More than £26 million has been paid out to survivors of historical institutional abuse, Northern Ireland’s First Minister has said.

Paul Givan said by October the Historical Institutional Abuse redress board had received 2,100 applications.

He also told MLAs that the delivery of an apology to survivors “remains a priority”.

Some survivors have raised concern around the process of applying for compensation, saying it risks re-traumatising those who suffered abused in residential homes run by religious orders and the state.

Mr Givan said he met with the president of the board Judge Huddleston last week to discuss issues raised by survivors, and agreed the terms of reference for a review of the process, which he added will commence “in the next few weeks”.

Pictures of the Northern Ireland Executive Ministers
First Minister Paul Givan (Liam McBurney/PA)

The organisations which ran the homes, including Barnardo’s, the De La Salle Order, Sisters of Nazareth, Sisters of St Louis, the Good Shepherd Sisters and the Irish Church Missions, have been pressed to contribute towards the compensation payments.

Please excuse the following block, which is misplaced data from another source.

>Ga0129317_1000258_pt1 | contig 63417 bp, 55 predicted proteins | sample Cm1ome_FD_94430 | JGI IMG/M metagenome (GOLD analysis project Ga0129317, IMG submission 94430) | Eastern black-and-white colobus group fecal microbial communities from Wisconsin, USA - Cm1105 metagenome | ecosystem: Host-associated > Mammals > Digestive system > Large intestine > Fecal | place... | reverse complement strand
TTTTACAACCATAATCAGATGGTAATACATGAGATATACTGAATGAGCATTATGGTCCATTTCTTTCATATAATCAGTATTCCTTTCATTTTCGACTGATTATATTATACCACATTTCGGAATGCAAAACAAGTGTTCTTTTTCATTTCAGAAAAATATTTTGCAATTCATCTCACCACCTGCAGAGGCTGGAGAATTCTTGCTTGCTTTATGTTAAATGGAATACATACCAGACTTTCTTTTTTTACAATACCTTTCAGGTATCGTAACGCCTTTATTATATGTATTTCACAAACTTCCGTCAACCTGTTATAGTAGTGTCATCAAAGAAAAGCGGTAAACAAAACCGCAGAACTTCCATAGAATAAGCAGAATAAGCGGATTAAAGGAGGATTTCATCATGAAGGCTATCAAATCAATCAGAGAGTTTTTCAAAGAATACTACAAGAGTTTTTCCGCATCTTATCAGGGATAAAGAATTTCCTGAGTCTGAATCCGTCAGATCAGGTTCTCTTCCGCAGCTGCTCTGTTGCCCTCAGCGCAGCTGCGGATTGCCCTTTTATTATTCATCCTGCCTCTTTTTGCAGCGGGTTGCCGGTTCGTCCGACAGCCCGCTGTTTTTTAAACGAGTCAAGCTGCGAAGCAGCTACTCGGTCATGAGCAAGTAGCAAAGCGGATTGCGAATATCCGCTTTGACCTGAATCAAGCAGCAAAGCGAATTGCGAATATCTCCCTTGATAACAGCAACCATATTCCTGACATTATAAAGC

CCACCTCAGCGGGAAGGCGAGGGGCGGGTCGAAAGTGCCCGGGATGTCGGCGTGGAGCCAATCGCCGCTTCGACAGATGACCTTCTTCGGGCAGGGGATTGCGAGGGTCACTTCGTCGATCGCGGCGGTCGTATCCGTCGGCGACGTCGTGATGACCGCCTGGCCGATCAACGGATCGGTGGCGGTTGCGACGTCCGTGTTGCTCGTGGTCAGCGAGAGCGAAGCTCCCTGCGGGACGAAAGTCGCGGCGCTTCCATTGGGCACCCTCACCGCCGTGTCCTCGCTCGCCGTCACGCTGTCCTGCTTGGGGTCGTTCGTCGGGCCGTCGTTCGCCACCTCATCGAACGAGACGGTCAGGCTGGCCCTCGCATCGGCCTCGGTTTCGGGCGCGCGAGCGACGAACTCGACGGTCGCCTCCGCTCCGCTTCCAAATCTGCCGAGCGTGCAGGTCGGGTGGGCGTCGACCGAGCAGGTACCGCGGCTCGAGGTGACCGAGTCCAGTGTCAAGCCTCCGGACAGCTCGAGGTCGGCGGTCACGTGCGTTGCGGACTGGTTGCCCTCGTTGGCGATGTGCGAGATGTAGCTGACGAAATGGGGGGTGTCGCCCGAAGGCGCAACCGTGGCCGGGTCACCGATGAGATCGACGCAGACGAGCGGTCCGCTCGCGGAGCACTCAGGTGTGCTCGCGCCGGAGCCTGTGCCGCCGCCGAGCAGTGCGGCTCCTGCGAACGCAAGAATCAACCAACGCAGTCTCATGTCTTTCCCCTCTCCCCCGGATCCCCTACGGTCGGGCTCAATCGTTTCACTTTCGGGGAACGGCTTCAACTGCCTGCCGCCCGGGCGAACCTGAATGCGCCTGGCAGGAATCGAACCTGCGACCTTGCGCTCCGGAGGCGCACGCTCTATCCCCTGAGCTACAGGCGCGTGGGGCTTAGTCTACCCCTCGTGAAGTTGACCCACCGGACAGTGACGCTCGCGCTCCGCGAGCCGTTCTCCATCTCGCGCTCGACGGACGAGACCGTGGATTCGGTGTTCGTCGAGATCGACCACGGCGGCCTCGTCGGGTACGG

Mr Givan said the Executive Office held a roundtable discussion with the organisations last month around contributions.

“The delivery of an apology to victims and survivors remains a priority,” he told MLAs during Executive Office questions in the Assembly on Monday.

“We are giving consideration to the format and content of the apology, including how the review of the redress process might impact the delivery of the apology.

“Ministerial and official level engagement with representative groups is ongoing.

“We are determined victims and survivors will receive the acknowledgement, support and redress that they deserve, and we remain committed to the implementation of all the recommendations in the Hart Report.”

The payments were a key recommendation from the Historical Institutional Abuse Inquiry, which examined allegations of child abuse at 22 residential institutions run by religious, charitable and state organisations across Northern Ireland over a 73-year period.